The common wisdom is indeed that differences within a population are greater than between populations, that it takes many thousands of years for natural selection to produce significant change, etc, but Wade argues plausibly that these beliefs are no longer scientifically defensible. The main idea is that we are not talking about point mutations. Genes normally come in multiple versions (alleles) that co-exist in a population, and its the frequency distribution of alleles (not the creation of new alleles by mutation) that’s at issue. Eg, a society with relatively more individuals expressing “cooperative” alleles will tend to differ from one expressing more “aggressive” alleles. The “single gene” criticism, too, misses the point: there is nothing about these arguments that supposes Mendelian (simple dominant-recessive) inheritance. Mental traits are certainly results of many complex genetic interactions, each of which may nonetheless be subject to selective or drift effects.

To the degree that tribalism and simple geographic separation create reproductively isolated groups, there will be groups with unique distributions of allele frequencies, which will likely tend towards particular intellectual or social characteristics. This is not necessarily bad, but Islam then poisons these relatively isolated gene pools with high frequencies of cousin marriage – as high as 70% in some countries – with the well-known consequences of inbreeding. Sennels relates data on cousin marriage to known heritable physical disorders and mental disorders with presumed heritable components. Worse, if reproductively isolated “inbred” minds gravitate towards primitive tribalism, it would lead to more of the same.

Muslim countries are not having problems because of inbreeding or even genetic disposition.  It is historical.  The Mideast countries have been at the crossroads of migration for millennia.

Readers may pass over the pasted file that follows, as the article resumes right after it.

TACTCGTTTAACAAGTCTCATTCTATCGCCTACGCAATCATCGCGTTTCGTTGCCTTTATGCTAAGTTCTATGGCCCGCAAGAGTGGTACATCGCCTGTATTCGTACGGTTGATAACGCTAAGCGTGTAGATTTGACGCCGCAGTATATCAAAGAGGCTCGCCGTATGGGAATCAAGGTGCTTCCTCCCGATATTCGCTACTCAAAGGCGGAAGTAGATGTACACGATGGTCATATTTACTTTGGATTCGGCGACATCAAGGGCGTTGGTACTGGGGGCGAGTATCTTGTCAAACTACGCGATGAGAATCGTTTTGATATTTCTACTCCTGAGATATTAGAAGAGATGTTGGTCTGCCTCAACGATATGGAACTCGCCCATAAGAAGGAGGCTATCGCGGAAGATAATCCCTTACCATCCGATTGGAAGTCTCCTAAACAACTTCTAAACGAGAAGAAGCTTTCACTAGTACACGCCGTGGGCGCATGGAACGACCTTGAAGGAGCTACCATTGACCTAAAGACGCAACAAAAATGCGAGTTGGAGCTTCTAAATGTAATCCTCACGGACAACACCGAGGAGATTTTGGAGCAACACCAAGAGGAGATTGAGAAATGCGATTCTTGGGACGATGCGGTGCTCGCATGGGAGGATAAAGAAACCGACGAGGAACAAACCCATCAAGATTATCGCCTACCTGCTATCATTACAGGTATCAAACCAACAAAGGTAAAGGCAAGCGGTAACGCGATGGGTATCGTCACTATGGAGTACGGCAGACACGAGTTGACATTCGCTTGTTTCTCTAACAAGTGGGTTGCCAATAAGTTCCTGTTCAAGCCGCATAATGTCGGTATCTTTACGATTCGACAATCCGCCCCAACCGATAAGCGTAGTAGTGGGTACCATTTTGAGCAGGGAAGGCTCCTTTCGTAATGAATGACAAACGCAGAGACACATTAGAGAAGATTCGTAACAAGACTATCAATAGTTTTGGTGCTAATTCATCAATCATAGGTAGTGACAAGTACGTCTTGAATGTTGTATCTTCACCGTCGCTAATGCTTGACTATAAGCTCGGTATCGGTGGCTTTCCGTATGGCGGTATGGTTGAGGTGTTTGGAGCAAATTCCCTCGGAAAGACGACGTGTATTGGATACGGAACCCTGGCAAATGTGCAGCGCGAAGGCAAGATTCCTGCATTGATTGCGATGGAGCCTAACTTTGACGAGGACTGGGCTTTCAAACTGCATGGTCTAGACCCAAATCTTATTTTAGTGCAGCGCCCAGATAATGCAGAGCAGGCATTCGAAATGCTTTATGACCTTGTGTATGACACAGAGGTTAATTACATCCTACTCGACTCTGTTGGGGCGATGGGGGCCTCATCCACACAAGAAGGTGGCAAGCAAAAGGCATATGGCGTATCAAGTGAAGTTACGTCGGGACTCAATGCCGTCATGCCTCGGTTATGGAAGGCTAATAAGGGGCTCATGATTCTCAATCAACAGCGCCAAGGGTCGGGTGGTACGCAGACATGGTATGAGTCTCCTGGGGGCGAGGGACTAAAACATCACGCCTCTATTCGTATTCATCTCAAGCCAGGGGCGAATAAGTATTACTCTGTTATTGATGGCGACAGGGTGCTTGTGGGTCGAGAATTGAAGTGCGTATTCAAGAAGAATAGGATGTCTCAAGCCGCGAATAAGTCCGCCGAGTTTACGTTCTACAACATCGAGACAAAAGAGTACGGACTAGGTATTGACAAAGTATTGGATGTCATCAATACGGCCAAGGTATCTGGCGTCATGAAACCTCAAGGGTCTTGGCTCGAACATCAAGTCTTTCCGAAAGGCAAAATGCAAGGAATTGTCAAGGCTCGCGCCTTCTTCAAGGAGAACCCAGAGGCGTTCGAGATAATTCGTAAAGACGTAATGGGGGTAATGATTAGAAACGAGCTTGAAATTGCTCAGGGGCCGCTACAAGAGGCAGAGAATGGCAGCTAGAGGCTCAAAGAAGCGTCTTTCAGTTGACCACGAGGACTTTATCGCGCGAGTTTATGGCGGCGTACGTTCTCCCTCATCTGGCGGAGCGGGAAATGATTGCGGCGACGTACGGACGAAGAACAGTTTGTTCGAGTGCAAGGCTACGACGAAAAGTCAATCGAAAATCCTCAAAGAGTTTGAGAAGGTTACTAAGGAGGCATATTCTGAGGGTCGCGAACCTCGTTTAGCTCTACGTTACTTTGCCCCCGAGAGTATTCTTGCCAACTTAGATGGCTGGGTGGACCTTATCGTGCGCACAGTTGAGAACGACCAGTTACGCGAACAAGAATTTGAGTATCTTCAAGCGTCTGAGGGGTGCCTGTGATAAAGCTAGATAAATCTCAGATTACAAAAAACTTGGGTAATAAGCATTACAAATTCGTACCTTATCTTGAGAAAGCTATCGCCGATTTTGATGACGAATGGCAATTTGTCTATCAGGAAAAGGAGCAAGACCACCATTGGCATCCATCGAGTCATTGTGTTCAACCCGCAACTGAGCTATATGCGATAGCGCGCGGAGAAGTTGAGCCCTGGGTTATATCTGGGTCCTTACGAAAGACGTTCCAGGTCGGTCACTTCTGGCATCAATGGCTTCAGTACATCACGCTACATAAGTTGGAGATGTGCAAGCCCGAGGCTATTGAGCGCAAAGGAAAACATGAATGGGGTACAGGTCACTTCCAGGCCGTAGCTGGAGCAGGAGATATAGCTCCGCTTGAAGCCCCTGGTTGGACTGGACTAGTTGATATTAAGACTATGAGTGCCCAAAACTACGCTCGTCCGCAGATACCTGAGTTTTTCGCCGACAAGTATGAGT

The reasoning you present seems to be leading toward an us/them situation.  That is, they are inbred; they have mental disorders; their minds are are drawn to more primitive ideas.  Again, we have much, much more in common than we have differences.  The idea that they are somehow mentally inferior can only be a stumbling block to progress in relations.

 
hannahtoo
 
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hannahtoo
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30 March 2016 06:03
 

jmm:
To the degree that tribalism and simple geographic separation create reproductively isolated groups, there will be groups with unique distributions of allele frequencies, which will likely tend towards particular intellectual or social characteristics.

The principles of genetics referenced refer to very isolated populations.  Remember, radical Muslims are found across a huge area of the globe, encompassing northern Africa, the Middle East, and south Asia.  Even IF certain mental function genes dominated in an isolated pocket of Muslims, what is the chance that this would occur generally throughout this area of over a billion people?  Zero.